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http://ssrn.com/abstract=658324
 
 

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Why Have Housing Prices Gone Up?


Edward L. Glaeser


Harvard University - John F. Kennedy School of Government, Department of Economics; Brookings Institution; National Bureau of Economic Research (NBER)

Joseph Gyourko


University of Pennsylvania - Real Estate Department; National Bureau of Economic Research (NBER)

Raven E. Saks


U.S. Federal Reserve - Division of Research and Statistics

February 2005

Harvard Institute of Economic Research Discussion Paper No. 2061

Abstract:     
Since 1950, housing prices have risen regularly by almost two percent per year. Between 1950 and 1970, this increase reflects rising housing quality and construction costs. Since 1970, this increase reflects the increasing difficulty of obtaining regulatory approval for building new homes. In this paper, we present a simple model of regulatory approval that suggests a number of explanations for this change including changing judicial tastes, decreasing ability to bribe regulators, rising incomes and greater tastes for amenities, and improvements in the ability of homeowners to organize and influence local decisions. Our preliminary evidence suggests that there was a significant increase in the ability of local residents to block new projects and a change of cities from urban growth machines to homeowners' cooperatives.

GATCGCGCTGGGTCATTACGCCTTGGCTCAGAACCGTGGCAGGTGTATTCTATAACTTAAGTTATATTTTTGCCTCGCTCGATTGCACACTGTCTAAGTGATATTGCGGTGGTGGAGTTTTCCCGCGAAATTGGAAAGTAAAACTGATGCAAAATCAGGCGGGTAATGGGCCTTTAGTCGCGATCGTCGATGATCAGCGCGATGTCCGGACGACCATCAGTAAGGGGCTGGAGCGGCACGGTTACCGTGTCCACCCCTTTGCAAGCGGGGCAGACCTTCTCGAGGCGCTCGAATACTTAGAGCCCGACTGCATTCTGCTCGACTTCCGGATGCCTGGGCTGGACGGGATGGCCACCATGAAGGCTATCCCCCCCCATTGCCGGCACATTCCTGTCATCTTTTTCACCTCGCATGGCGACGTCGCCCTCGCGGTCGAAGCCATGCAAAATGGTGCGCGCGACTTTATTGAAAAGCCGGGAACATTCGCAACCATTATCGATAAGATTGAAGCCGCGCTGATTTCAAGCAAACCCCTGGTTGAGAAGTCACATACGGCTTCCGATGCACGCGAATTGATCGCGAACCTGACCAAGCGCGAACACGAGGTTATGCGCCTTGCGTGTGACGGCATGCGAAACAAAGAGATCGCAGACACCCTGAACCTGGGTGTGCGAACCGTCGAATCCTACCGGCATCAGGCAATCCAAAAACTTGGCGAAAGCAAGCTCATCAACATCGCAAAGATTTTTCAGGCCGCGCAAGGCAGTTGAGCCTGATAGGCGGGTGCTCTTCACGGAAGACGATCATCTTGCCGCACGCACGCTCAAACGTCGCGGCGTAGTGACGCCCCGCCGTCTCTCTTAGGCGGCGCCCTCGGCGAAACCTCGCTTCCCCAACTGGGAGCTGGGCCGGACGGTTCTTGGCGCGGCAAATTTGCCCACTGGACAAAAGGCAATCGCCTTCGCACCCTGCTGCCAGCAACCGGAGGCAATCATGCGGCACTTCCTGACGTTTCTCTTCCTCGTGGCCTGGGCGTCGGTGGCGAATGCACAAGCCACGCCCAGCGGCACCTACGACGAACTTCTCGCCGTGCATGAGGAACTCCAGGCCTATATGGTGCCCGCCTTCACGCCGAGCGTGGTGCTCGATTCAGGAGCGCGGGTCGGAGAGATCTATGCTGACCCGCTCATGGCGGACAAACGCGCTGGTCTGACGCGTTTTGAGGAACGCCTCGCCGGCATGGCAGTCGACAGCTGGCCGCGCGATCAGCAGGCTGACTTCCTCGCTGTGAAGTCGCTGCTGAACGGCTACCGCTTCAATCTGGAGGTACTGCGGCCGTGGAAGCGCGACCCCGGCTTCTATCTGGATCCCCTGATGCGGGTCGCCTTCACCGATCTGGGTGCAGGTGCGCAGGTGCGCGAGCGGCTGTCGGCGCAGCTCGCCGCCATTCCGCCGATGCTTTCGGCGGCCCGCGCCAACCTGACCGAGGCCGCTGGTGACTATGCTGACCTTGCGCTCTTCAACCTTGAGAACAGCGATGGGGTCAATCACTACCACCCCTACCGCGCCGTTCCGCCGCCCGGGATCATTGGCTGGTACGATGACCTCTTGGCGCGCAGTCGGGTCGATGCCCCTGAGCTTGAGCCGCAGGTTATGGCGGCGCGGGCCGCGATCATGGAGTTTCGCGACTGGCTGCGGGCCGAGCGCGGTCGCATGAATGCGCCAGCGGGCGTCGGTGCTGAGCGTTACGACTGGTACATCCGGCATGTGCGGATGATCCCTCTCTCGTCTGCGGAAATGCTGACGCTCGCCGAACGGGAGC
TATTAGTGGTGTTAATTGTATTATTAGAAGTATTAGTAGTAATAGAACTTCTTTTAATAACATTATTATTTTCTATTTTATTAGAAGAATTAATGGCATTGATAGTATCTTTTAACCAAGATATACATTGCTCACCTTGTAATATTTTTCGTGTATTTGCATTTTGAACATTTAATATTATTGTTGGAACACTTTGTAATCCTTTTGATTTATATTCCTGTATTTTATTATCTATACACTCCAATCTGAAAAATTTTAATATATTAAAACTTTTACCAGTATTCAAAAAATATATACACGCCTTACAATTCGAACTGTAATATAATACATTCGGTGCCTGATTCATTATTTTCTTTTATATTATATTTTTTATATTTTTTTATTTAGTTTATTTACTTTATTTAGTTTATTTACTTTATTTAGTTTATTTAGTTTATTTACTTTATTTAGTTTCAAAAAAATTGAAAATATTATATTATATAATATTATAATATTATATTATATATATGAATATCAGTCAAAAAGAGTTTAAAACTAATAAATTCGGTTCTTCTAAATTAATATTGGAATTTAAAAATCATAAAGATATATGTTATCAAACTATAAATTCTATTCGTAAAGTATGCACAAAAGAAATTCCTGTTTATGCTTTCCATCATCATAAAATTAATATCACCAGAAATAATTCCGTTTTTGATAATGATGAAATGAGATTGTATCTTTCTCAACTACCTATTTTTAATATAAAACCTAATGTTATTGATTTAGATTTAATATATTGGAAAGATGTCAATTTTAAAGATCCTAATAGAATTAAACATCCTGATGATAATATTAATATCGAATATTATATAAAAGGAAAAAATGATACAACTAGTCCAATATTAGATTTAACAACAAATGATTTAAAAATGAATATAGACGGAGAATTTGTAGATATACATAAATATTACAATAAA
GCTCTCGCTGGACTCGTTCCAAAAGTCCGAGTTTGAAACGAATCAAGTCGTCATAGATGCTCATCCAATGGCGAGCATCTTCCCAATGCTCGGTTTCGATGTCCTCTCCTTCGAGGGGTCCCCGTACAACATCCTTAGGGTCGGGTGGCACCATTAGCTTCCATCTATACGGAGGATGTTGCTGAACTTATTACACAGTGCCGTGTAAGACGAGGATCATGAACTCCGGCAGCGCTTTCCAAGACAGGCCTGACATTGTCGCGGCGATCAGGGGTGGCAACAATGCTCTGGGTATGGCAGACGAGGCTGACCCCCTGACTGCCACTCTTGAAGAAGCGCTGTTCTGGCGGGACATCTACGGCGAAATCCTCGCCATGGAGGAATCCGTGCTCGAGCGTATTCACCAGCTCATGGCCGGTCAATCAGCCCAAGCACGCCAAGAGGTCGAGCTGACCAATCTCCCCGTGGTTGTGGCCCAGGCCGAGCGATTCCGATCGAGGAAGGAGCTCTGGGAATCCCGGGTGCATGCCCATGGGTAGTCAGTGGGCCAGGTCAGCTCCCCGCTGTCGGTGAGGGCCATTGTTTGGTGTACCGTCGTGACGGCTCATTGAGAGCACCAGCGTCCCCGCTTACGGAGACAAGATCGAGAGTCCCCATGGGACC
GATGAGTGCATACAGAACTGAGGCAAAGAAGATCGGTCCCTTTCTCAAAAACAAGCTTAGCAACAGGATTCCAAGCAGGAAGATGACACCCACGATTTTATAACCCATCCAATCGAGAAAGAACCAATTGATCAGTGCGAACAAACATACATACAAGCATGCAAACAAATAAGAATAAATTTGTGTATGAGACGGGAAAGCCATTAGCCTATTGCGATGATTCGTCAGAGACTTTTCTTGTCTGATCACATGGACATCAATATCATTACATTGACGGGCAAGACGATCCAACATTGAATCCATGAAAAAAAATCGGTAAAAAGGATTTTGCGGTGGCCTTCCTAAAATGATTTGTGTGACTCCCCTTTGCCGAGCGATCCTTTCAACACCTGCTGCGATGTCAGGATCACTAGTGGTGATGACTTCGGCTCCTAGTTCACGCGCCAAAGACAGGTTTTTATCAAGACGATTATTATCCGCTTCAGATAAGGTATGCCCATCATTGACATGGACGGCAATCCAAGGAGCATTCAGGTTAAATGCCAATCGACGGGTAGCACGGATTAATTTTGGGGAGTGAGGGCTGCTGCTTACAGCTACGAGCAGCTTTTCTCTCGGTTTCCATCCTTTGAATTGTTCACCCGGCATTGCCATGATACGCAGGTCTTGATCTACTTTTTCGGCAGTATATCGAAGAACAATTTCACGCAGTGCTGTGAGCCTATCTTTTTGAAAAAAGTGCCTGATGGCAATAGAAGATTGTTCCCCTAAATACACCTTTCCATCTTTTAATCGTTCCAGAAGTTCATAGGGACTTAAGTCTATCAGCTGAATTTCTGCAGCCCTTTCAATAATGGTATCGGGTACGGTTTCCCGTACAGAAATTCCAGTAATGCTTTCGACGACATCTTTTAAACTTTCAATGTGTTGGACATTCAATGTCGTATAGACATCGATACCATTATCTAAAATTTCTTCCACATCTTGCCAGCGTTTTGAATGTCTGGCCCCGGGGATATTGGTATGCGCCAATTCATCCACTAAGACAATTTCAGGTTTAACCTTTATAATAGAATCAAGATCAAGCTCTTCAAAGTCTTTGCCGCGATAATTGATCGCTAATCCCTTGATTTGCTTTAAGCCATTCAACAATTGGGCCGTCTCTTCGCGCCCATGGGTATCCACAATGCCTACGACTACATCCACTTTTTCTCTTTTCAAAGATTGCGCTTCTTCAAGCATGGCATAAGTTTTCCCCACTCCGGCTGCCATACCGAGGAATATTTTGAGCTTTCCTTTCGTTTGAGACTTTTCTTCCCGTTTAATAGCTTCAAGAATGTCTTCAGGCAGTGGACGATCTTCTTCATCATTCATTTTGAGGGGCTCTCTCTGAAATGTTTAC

Number of Pages in PDF File: 36

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Date posted: February 1, 2005  

Suggested Citation

Glaeser, Edward L. and Gyourko, Joseph and Saks, Raven E., Why Have Housing Prices Gone Up? (February 2005). Harvard Institute of Economic Research Discussion Paper No. 2061. Available at SSRN: http://ssrn.com/abstract=658324 or http://dx.doi.org/10.2139/ssrn.658324

Contact Information

Edward L. Glaeser (Contact Author)
Harvard University - John F. Kennedy School of Government, Department of Economics ( email )
Littauer Center
Room 315A
Cambridge, MA 02138
United States
617-496-2150 (Phone)
617-496-1722 (Fax)
Brookings Institution
1775 Massachusetts Ave. NW
Washington, DC 20036-2188
United States
National Bureau of Economic Research (NBER)
1050 Massachusetts Avenue
Cambridge, MA 02138
United States
Joseph E. Gyourko
University of Pennsylvania - Real Estate Department ( email )
Philadelphia, PA 19104-6330
United States
215-898-3003 (Phone)
215-573-2220 (Fax)

National Bureau of Economic Research (NBER)
1050 Massachusetts Avenue
Cambridge, MA 02138
United States
Raven E. Saks
U.S. Federal Reserve - Division of Research and Statistics ( email )
20th and C Streets, NW
Washington, DC 20551
United States
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